Trashcan Spider

Trashcan Spider

Dear Mr. Marlos:
Thank you for the elucidation. I will do my best to capture Ms. Trashcan’s eye stalks on film.
Yours etc.
Mark Kulkis

Trashcan Spider

Trashcan Spider


What's That Bug? does not endorse extermination

Subject: Fluo from Rome
Location: Rome (Italy)
April 29, 2014 6:48 am
Hey bugman,
A friend of mine found this spider on a curb this morning in Rome.
I did some digging, and think it might be the Misumena Vatia. However, I am not sure. The pictures I was able to find online are not 100% identical to the spider in the picture.
Any idea?
Thanks!
Signature: Saverio

Orbweaver

Orbweaver

Hi Saverio,
This is most definitely not a Crab Spider.  It is an Orbweaver in the family Araneidae, possibly
Araniella cucurbitina, a green species found in the UK and parts of Europe and pictured on UK Safari.

Thanks Daniel. Very helpful

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Subject: striped stranger
Location: Caledon area on N2
April 7, 2014 9:57 pm
Hello Bugman
I’ve looked on the internet trying to identify this striped spider that I saw while in South Africa. We were travelling on the N2 and pulled over to look at the national bird in a farm field just about an hour outside of Cape Town. Walking through the grass we noticed this large spider, although not colourful. Would also like to know if it is poisonous.
Thank you
Signature: Angela

Orbweaver

Orbweaver

Dear Angela,
This is an Orbweaver in the family Araneidae, and members in the family are venomous, but they are reluctant to bite humans, and they are not considered dangerous, with the bite producing only local swelling and tenderness.  We did locate a matching image on Superstock, but it is not identified beyond the family level.  We then found a matching image on BioDiversity Explorer and it is identified as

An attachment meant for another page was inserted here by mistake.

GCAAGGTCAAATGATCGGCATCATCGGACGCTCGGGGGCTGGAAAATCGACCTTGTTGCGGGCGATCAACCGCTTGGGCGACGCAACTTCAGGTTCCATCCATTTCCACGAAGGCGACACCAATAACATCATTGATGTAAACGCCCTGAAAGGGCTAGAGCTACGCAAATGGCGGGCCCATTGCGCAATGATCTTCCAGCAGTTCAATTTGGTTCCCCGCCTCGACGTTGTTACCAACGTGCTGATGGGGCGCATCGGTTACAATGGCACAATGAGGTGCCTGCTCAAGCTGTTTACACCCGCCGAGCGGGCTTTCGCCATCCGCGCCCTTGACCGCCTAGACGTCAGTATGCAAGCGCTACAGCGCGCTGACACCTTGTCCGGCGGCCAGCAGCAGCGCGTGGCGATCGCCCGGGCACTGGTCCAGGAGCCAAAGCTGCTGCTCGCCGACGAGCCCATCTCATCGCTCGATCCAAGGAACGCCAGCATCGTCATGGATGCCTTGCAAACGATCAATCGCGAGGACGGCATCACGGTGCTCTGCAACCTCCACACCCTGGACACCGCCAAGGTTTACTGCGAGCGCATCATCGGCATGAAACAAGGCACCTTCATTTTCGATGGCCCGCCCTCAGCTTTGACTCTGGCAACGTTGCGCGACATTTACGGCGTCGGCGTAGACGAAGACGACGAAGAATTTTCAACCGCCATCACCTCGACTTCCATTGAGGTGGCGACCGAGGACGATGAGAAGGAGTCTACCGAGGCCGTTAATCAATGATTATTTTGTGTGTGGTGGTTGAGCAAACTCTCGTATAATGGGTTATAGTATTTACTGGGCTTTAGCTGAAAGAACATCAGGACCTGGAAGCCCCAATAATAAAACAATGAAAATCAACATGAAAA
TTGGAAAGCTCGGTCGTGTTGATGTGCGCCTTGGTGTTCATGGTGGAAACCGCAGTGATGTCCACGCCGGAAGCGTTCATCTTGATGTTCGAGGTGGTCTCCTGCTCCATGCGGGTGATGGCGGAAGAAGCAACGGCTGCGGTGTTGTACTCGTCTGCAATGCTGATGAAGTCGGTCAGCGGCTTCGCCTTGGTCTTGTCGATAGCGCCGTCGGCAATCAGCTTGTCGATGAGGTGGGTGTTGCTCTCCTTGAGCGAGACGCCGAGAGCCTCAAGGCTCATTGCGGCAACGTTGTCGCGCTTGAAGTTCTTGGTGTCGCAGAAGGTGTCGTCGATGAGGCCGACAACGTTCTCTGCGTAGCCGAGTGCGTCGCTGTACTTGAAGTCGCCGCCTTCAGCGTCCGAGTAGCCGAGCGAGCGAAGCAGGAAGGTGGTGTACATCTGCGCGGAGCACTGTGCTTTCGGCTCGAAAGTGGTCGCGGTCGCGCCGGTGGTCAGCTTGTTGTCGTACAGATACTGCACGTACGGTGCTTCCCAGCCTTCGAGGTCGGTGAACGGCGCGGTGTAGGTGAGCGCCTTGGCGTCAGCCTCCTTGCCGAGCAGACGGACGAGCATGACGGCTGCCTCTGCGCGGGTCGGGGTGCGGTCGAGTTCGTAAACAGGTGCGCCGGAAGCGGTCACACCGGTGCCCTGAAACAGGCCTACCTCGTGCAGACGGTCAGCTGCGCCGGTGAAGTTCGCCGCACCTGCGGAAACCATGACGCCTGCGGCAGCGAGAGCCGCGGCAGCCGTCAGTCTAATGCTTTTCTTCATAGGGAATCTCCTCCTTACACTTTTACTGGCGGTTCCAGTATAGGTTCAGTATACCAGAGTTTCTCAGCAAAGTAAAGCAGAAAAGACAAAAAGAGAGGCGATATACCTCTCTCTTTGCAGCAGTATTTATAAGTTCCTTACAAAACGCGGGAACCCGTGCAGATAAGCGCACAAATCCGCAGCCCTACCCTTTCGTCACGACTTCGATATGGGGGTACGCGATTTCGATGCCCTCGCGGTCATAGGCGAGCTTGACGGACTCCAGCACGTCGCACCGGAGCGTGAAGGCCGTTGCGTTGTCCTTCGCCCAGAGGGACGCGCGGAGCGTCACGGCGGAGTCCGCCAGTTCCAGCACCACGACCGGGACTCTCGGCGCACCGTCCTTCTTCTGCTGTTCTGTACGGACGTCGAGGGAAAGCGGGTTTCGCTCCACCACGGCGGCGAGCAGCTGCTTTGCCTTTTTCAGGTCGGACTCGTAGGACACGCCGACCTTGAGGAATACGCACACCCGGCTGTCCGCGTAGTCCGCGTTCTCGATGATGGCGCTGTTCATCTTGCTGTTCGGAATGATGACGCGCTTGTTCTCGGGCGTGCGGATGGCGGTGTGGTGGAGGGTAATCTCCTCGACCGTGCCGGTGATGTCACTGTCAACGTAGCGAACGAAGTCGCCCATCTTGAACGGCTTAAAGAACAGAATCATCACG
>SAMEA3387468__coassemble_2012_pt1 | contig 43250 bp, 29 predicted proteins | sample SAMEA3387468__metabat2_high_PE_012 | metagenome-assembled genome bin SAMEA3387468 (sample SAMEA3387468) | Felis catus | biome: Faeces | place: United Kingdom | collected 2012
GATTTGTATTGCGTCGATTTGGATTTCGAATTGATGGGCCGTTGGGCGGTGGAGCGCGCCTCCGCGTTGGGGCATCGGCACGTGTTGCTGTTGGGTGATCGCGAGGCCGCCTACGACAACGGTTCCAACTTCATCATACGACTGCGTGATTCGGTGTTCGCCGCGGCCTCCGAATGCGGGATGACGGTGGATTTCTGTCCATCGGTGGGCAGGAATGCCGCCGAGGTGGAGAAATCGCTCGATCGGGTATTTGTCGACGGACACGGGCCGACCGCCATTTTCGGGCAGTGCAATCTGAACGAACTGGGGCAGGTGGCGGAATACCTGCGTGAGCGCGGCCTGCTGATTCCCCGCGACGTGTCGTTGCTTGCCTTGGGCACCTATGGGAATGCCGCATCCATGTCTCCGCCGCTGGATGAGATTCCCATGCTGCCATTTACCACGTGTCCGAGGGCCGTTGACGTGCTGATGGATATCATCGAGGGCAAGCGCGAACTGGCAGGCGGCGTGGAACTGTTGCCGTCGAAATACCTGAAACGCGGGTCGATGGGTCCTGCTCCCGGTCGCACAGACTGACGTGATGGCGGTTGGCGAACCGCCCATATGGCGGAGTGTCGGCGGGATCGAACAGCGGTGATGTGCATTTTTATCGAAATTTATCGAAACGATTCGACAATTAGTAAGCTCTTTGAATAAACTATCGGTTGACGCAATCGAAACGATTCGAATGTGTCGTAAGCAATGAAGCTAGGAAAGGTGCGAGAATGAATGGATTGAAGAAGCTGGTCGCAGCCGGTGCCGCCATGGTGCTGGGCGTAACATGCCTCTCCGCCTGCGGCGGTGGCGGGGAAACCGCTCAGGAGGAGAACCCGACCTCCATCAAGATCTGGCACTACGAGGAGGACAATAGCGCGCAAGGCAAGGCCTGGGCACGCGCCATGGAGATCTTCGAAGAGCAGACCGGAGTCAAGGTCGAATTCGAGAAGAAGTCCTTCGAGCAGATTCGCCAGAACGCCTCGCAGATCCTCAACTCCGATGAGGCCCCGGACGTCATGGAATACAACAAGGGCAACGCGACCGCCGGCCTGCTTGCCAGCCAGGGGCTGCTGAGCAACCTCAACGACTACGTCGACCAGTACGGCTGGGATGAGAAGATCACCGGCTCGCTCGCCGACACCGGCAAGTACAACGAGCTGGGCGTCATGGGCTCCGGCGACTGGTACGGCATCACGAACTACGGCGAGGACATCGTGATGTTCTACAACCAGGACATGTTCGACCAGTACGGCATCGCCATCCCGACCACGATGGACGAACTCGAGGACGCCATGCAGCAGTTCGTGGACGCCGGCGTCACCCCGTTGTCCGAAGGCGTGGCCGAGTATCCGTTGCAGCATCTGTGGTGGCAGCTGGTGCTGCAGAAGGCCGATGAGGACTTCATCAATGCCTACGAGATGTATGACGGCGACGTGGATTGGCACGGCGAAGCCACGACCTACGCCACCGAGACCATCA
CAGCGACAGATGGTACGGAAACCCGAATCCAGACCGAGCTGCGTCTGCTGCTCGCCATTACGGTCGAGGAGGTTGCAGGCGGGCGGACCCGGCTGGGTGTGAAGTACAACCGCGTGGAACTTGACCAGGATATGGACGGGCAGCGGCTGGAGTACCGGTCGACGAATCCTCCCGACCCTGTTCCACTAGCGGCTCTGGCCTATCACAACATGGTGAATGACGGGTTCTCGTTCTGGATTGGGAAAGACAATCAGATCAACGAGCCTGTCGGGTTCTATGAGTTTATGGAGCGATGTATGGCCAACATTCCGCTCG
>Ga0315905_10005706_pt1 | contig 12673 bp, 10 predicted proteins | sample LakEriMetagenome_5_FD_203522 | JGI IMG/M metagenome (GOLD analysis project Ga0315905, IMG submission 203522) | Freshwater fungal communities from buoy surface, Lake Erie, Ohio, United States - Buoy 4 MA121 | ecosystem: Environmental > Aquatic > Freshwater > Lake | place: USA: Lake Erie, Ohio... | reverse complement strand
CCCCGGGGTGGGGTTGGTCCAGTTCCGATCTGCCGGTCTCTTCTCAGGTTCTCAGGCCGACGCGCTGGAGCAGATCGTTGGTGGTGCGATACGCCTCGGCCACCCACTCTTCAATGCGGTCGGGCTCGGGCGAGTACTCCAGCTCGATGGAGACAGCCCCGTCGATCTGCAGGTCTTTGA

Argiope australis.  It is odd that your individual was found on the ground.  Orbweavers are clumsy when not in their webs, and they are relatively stationary spiders, preferring to spin a web in the same location unless they are disturbed.  Perhaps someone who passed its web prior to your arrival knocked this individual to the ground.

What's That Bug? does not endorse extermination

Subject: Sac??
Location: Virginia
April 4, 2014 11:59 am
What is that??
Signature: -thank you

Golden Orbweaver Egg Sac

Golden Orbweaver Egg Sac

This is the Egg Sac of a large, beautiful and harmless spider, the Golden Orbweaver or Black and Yellow Orbweaver, Argiope aurantia.

Thank you so much.. it stays

We are very happy to hear that you are tolerant of harmless spiders in your garden.  We hope some of the spiderlings that hatch will remain in your garden, but they will also disperse on the wind, a process known as ballooning.  It is possible that the wind may carry some of the young spiderlings many miles from their birth location.

What's That Bug? does not endorse extermination